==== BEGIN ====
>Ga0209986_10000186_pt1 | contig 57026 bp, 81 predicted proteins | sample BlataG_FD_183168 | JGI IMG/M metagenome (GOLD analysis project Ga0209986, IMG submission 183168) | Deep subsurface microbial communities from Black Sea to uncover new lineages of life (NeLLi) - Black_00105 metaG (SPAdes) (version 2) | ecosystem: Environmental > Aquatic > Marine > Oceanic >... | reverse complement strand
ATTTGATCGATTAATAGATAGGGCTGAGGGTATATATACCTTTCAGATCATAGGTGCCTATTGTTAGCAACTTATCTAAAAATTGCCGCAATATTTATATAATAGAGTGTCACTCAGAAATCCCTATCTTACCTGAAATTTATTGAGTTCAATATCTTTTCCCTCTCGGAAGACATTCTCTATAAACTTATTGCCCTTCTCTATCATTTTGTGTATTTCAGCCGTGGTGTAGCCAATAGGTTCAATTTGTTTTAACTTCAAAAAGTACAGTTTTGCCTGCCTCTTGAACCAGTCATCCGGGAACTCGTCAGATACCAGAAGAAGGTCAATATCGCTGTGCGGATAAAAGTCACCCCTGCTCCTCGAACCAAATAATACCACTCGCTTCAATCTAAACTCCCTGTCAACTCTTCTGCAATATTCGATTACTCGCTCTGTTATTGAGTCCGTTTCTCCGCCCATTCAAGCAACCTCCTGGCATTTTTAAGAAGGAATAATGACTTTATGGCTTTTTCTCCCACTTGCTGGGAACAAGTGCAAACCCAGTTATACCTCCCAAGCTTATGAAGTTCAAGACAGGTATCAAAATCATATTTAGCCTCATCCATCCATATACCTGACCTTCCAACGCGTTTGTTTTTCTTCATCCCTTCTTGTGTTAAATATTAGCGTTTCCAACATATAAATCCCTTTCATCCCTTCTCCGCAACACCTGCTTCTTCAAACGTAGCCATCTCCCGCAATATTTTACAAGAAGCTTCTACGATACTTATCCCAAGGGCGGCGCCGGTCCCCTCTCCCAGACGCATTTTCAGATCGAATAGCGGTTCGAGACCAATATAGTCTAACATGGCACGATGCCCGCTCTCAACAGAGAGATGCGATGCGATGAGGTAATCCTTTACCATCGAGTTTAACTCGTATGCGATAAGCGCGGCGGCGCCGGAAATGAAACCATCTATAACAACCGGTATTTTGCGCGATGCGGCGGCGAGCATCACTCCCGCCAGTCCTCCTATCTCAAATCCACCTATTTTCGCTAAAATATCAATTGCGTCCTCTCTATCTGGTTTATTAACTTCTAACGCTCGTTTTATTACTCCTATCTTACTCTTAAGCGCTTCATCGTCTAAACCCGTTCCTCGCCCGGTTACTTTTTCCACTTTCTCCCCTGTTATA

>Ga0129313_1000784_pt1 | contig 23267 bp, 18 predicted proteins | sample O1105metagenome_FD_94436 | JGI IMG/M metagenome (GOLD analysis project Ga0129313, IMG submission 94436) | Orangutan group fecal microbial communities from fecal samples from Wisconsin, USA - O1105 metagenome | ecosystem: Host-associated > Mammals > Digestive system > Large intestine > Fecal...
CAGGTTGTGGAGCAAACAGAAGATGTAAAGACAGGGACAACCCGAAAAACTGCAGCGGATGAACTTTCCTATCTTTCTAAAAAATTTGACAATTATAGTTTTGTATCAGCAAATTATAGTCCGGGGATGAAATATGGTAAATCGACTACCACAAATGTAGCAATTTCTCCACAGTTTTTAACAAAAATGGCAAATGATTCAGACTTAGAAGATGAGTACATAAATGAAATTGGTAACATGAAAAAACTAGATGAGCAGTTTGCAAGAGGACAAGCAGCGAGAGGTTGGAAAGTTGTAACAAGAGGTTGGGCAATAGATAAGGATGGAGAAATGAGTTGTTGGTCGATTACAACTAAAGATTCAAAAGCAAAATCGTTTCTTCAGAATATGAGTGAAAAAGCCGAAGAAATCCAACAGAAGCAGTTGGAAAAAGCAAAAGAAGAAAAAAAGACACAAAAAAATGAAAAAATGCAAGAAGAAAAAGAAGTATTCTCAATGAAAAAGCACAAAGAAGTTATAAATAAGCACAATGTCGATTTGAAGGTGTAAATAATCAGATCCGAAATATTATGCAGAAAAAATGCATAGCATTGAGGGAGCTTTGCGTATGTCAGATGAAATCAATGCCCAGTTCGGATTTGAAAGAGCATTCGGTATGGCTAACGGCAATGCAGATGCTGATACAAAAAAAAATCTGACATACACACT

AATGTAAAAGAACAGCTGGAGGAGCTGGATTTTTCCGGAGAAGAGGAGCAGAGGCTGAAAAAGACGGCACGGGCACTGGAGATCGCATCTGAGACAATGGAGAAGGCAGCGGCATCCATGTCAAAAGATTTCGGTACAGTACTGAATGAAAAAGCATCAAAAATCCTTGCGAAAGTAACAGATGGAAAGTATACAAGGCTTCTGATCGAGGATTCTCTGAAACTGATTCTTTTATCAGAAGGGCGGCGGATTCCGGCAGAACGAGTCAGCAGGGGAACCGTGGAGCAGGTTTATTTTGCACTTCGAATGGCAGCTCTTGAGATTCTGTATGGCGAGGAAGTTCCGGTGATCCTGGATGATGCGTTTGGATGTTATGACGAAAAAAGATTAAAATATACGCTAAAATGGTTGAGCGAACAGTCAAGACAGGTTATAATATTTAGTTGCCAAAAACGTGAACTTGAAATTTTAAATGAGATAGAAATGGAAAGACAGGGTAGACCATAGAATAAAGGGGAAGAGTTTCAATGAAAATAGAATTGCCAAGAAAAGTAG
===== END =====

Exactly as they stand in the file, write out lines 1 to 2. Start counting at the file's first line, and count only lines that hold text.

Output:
>Ga0209986_10000186_pt1 | contig 57026 bp, 81 predicted proteins | sample BlataG_FD_183168 | JGI IMG/M metagenome (GOLD analysis project Ga0209986, IMG submission 183168) | Deep subsurface microbial communities from Black Sea to uncover new lineages of life (NeLLi) - Black_00105 metaG (SPAdes) (version 2) | ecosystem: Environmental > Aquatic > Marine > Oceanic >... | reverse complement strand
ATTTGATCGATTAATAGATAGGGCTGAGGGTATATATACCTTTCAGATCATAGGTGCCTATTGTTAGCAACTTATCTAAAAATTGCCGCAATATTTATATAATAGAGTGTCACTCAGAAATCCCTATCTTACCTGAAATTTATTGAGTTCAATATCTTTTCCCTCTCGGAAGACATTCTCTATAAACTTATTGCCCTTCTCTATCATTTTGTGTATTTCAGCCGTGGTGTAGCCAATAGGTTCAATTTGTTTTAACTTCAAAAAGTACAGTTTTGCCTGCCTCTTGAACCAGTCATCCGGGAACTCGTCAGATACCAGAAGAAGGTCAATATCGCTGTGCGGATAAAAGTCACCCCTGCTCCTCGAACCAAATAATACCACTCGCTTCAATCTAAACTCCCTGTCAACTCTTCTGCAATATTCGATTACTCGCTCTGTTATTGAGTCCGTTTCTCCGCCCATTCAAGCAACCTCCTGGCATTTTTAAGAAGGAATAATGACTTTATGGCTTTTTCTCCCACTTGCTGGGAACAAGTGCAAACCCAGTTATACCTCCCAAGCTTATGAAGTTCAAGACAGGTATCAAAATCATATTTAGCCTCATCCATCCATATACCTGACCTTCCAACGCGTTTGTTTTTCTTCATCCCTTCTTGTGTTAAATATTAGCGTTTCCAACATATAAATCCCTTTCATCCCTTCTCCGCAACACCTGCTTCTTCAAACGTAGCCATCTCCCGCAATATTTTACAAGAAGCTTCTACGATACTTATCCCAAGGGCGGCGCCGGTCCCCTCTCCCAGACGCATTTTCAGATCGAATAGCGGTTCGAGACCAATATAGTCTAACATGGCACGATGCCCGCTCTCAACAGAGAGATGCGATGCGATGAGGTAATCCTTTACCATCGAGTTTAACTCGTATGCGATAAGCGCGGCGGCGCCGGAAATGAAACCATCTATAACAACCGGTATTTTGCGCGATGCGGCGGCGAGCATCACTCCCGCCAGTCCTCCTATCTCAAATCCACCTATTTTCGCTAAAATATCAATTGCGTCCTCTCTATCTGGTTTATTAACTTCTAACGCTCGTTTTATTACTCCTATCTTACTCTTAAGCGCTTCATCGTCTAAACCCGTTCCTCGCCCGGTTACTTTTTCCACTTTCTCCCCTGTTATA